Nathan McSpadden

Centerton, 3:13.22

• McSpadden, a sophomore pre-med student at Harding University, completed his first marathon after building a foundation as a cross country runner at Bentonville High School. "This is my first one, and it was great. People are very supportive. They cheer you on. I loved it." McSpadden said running a marathon was his new year's resolution, and he completed the course despite never running as far as 20 miles in his life.



Eric Miller

Bremerton, Wash., 3:30.29

• Miller, who works for the Department of Defense, is a University of Arkansas graduate and said he'd rather run the marathon in Little Rock -- where his parents and brother still reside -- than Boston. "I'll keep coming back every year. I'm a Razorback in Bremerton. There's not many."



Julie Mitchell

Taylors, S.C., 4:40.23

• Mitchell said the running community -- both at the Little Rock Marathon and at marathons in general -- are what keep her involved in the sport. "It was a great atmosphere, lots of spectators. The people made it great," said Mitchell, a dental hygienist who was competing in her 30th marathon. "I think runners are the best people out there. It's a great community and I love it." She added the 19th state in her attempt to complete a marathon in each state. "I needed to get an Arkansas race and get the biggest medal in the world," she said.



Eddie Morin

Little Rock, 4:08.18

• Morin, who moved to Little Rock from Corpus Christi, Texas, in 1990, has competed in every Little Rock Marathon, finishing his 18th in a row Sunday. But he said he does not have all 18 of his finisher medals. "Sometimes the nephew wants one, and I give it to him," said Morin, a director of clinical housekeeping for Crothall Healthcare. "My mom has one. It's more sentimental to give it to someone, in my opinion. When someone says they like one, I say, 'Here, have it.' I do have every one of my bibs."



Brian Mulligan

Providence, R.I., 3:50.36

• Mulligan, who retired Oct. 31 after 32 years of working for the U.S. Postal Service, ran his 114th marathon after completing No. 113 the day before in Mississippi. He has run marathons in 34 states, with a goal of completing one in all 50. Mulligan said he didn't start running marathons until he was 37, but he can't stop now. "I started later than a lot of people do. I love it. I got hooked on marathons." Mulligan, normally a fan of running hills, said the hills he encountered at Mile 25 on Cantrell were a bit much. "I like hills generally, but that one at Mile 25, that was like a slap in the face."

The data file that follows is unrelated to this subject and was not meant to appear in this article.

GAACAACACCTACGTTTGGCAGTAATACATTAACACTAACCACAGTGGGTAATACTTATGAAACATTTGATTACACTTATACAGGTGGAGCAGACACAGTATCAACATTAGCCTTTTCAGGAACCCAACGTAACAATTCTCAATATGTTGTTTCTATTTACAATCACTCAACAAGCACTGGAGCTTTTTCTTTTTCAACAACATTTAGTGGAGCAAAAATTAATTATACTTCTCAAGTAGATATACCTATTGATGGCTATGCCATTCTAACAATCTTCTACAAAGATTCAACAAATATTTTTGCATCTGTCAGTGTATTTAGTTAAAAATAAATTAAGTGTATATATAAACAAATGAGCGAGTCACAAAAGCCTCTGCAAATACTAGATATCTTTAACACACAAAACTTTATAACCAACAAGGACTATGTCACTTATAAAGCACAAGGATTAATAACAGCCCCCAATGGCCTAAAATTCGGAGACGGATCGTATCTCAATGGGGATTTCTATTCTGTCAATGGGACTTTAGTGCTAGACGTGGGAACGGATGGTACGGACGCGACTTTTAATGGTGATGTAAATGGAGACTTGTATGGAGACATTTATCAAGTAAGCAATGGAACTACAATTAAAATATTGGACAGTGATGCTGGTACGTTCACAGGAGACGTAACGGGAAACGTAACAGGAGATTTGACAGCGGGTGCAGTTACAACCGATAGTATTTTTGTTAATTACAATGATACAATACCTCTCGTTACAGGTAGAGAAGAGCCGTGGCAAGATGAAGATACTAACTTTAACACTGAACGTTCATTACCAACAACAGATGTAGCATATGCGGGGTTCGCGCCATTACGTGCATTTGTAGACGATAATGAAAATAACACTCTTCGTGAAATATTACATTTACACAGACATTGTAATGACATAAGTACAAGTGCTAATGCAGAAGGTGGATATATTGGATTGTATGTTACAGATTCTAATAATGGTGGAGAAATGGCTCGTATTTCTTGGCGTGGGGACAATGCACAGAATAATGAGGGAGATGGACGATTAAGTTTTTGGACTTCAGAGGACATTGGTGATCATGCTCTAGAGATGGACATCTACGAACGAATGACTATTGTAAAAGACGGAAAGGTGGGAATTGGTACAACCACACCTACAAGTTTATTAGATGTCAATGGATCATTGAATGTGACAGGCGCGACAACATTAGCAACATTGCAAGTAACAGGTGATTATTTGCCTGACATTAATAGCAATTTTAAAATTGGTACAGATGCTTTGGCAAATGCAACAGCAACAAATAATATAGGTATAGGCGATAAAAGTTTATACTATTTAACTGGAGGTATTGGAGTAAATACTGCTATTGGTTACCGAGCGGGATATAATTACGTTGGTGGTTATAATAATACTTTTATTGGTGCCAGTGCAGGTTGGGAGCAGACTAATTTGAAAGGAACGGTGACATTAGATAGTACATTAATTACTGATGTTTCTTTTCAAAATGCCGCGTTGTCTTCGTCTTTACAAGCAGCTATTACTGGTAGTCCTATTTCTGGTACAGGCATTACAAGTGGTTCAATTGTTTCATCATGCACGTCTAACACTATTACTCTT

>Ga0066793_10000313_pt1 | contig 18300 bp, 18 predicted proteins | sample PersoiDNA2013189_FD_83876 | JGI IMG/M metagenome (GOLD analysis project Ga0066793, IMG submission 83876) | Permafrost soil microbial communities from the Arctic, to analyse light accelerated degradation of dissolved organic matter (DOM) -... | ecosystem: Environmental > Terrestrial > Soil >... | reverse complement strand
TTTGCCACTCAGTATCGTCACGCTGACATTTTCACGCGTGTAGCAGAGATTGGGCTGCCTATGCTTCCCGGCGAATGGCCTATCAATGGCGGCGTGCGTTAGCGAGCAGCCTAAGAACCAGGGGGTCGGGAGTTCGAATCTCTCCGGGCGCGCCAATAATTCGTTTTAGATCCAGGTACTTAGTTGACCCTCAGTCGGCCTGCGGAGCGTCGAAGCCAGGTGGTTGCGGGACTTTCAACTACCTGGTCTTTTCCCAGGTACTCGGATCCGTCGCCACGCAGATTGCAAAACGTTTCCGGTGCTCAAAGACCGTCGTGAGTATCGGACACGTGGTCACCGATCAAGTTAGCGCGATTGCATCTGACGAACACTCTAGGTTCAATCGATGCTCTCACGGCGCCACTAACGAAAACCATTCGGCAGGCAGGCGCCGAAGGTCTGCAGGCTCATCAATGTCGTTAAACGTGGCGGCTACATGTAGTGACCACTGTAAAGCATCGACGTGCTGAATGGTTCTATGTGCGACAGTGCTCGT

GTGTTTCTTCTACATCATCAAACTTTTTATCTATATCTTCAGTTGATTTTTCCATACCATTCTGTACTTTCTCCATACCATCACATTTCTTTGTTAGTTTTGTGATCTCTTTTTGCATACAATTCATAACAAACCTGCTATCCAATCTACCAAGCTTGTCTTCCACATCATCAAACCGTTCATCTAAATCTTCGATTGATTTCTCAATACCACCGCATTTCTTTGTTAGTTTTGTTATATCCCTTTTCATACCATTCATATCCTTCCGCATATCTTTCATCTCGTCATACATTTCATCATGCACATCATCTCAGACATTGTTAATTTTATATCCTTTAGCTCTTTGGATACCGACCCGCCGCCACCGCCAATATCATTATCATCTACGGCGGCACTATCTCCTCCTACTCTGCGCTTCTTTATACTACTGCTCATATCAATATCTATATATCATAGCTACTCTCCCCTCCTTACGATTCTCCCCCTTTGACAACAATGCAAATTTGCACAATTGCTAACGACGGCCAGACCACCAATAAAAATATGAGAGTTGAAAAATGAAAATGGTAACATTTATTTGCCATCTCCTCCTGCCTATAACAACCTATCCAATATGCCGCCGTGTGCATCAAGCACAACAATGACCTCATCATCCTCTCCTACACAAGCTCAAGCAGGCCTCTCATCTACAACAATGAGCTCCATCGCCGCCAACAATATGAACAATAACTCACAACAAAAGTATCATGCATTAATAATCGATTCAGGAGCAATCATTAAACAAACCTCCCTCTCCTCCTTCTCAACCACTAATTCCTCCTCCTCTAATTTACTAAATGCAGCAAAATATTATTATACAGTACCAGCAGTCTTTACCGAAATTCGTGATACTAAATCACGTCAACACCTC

Andrew Paladino

Conway, 3:07.10

• Paladino, a Registered Nurse for Reliance Health Care and the owner of a flower shop, completed his 23rd marathon, and his 10th in Little Rock. He said it was warm and windy, but he wasn't complaining. "It's sleeted here. This is a good day."



Kellie Shimer

Richlandtown, Pa., 3:41.18

• Shimer, an elementary school teacher with 2-year-old twin boys, said she started running with the 3:45 pacer pack before taking off on her own. "The course was very scenic. The stations were great. Lot of aid stations. People cheering along the course."



Lindsay Simms

Longview, Texas, 4:00.36

• Simms, a hospital analytics specialist and mother of two young boys, said she set a personal record in her sixth marathon, but didn't quite achieve her goal of running in under four hours. "So close. Tough conditions today. Hot, windy. I'm super proud. And it's a super challenging course. People underestimate it." But the course is not what drew her back to Little Rock after running two years ago. "The medal," she said.



Mike Sohaskey

Marina Del Rey, Calif., 3:58.09

• Sohaskey received an unexpected visitor along the course. "I got to fist-bump the governor out in front of his mansion," he said. "That was pretty cool." Sohaskey, who has competed in nearly 50 marathons, said he was impressed by his first Little Rock Marathon. "It's a wonderful course. They do a fantastic job," he said. "You guys have some hills here. I thought the one right before [Mile] 25 was the one I was looking for, but then the one at 25 came. It's all about expectations. When you run and not expecting it, it's not so bad."



Steve St. John

Rogers, 3:47.47

• St. John, a concrete contractor, took part in his 28th marathon, but he said he always tries to return to Little Rock. "It's one of the best races I've ever run," he said. "It's my fifth or sixth time to run in Little Rock. It's one of my favorites because of the citywide participation. Everybody gets out on the sidewalks, cheering you on." He said the support helps him compete. "It makes you forget you're running, honestly, when someone is standing on the side of the road with a stupid sign that says, 'You run better than the government,'" he said. "The bigger races -- Oklahoma City, obviously New York and Boston -- those have citywide participation. But some of the smaller races, there is no participation at all, and it gets very mental because it's just you and the road."



Lisa Steffes

Hazelton, Pa., 3:35.52

• Steffes, with a goal of running a marathon in all 50 states, said the mid-60s temperature was something she is not accustomed to at this time of the year. "Normally, I'm wearing three shirts, two wool hats, GORE-TEX gloves. It was beautiful. It was a little windy and a little hilly, but that's part of the course."



Jeremy Vrentas

Lee's Summit, Mo., 4:17.36

• Running in Little Rock for the second year in a row, Vrentas found the weather more to his liking Sunday after competing in rain and light snow. "The weather was perfect," said Vrentas "[Last year] the weather was a little more miserable than it was today. The course support is the best, bar none. I'm going to try to come down here every year now." It was his 11th career marathon. "I got into running because I wanted to be a good example for my kids," he said. "But at 10 and 11, they don't have any interest in it right now."

Sports on 03/02/2020